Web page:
Google is in the middle of a massive services overhaul right now; for example, you might notice that suddenly, you need a Google+ account to weigh in on YouTube videos. Part of that process is an overhaul of GMail apps, starting with, of course, the Android version. And since I’m one of the lucky updaters to get it first, I took a look to see what changed.
If you use Google Now, you’ll be familiar with the look; it’s the card layout. For those who have better things to do than keep up with website design, the card layout essentially puts each message on a flat white rectangle, so you can see who sent it, get a preview of the message, and so on, in one place. It also makes following a conversation thread a lot easier.
Checks And Balances
Aside from that, there are only two changes that one would define as “noticeable”, although Google seems to have done a little minor tweaking under the hood; Gmail on my Nexus 7 feels like it’s operating just a little bit more smoothly, although it was hardly a rough experience before. The first are checkmarks, which replace the little headshot on a message and make it easier to track which messages you’re about to junk, and the second is that it’ll alert you if your device is out of sync with your account.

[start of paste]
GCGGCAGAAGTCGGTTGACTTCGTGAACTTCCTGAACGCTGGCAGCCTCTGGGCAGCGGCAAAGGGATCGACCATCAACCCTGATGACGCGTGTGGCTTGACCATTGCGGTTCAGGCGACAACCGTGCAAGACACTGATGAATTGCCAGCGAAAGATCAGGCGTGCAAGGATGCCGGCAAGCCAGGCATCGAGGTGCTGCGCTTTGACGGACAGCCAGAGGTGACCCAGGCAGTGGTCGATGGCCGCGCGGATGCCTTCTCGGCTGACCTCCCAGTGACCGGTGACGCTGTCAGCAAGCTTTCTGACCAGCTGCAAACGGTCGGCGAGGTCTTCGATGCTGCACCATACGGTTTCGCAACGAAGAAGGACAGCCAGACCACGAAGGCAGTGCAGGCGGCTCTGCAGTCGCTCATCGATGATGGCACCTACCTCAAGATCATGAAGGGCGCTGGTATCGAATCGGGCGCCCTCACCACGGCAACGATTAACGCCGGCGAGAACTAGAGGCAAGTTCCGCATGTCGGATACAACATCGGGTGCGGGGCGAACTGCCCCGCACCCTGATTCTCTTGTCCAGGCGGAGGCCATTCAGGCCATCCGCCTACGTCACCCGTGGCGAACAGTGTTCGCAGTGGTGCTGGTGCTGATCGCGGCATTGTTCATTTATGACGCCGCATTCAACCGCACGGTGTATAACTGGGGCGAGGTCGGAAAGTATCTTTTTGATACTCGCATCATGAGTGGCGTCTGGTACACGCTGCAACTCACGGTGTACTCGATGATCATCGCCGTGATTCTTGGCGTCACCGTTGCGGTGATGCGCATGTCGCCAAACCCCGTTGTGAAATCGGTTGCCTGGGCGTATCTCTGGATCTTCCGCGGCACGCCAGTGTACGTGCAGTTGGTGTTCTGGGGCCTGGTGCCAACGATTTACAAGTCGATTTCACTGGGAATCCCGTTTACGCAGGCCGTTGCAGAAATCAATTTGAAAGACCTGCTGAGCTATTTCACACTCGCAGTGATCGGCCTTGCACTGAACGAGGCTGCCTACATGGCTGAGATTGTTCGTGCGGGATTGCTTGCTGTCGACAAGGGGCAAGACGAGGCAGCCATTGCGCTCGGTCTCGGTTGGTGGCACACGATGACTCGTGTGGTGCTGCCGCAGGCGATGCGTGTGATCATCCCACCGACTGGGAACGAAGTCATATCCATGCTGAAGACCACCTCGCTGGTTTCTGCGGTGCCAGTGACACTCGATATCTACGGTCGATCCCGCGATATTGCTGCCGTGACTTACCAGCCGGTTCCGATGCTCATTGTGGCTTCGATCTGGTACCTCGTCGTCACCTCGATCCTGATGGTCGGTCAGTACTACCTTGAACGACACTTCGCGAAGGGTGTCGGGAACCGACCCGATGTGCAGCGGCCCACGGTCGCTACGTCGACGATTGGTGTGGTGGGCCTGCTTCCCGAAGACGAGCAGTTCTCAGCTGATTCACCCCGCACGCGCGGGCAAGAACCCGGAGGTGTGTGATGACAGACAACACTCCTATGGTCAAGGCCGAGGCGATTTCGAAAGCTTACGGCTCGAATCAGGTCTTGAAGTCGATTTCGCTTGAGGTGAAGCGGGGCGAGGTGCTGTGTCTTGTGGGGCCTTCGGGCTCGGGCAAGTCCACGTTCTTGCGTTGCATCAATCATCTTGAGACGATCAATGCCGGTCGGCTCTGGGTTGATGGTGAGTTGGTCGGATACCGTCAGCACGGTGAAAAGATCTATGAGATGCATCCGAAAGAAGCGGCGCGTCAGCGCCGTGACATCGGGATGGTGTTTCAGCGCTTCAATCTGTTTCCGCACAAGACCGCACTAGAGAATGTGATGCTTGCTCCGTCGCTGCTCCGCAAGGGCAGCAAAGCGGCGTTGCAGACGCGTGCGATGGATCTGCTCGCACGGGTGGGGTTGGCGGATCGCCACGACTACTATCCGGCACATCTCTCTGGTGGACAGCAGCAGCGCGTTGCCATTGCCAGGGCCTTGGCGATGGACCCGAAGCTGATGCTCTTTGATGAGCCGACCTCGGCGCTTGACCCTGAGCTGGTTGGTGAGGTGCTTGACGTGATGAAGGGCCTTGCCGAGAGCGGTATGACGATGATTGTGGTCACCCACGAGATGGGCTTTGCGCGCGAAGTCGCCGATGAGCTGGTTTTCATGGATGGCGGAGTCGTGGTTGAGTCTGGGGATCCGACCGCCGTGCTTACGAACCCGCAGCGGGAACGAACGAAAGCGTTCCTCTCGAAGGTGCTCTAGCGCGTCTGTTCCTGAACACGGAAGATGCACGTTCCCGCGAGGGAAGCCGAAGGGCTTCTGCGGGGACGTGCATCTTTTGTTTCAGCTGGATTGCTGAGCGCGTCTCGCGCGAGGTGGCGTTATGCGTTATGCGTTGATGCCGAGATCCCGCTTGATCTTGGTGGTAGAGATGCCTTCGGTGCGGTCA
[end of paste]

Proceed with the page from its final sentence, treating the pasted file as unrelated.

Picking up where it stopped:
A Solid Update
It’s nothing earth-shattering, really, although I’m sure you’ll hear a lot of grousing about it between now and six weeks from now, which is when everybody forgets there was ever an old layout and keeps happily clicking. It’s just Google taking a good app and improving it in a few minor, mostly cosmetic ways; if you’re using Gmail on an Android device, you’re probably going to be quite happy with it.
Dan Seitz is an obsessive nerd living in New England. He lives in the Boston area with a fiancee, a dog, a cat, and far too many objects with processors.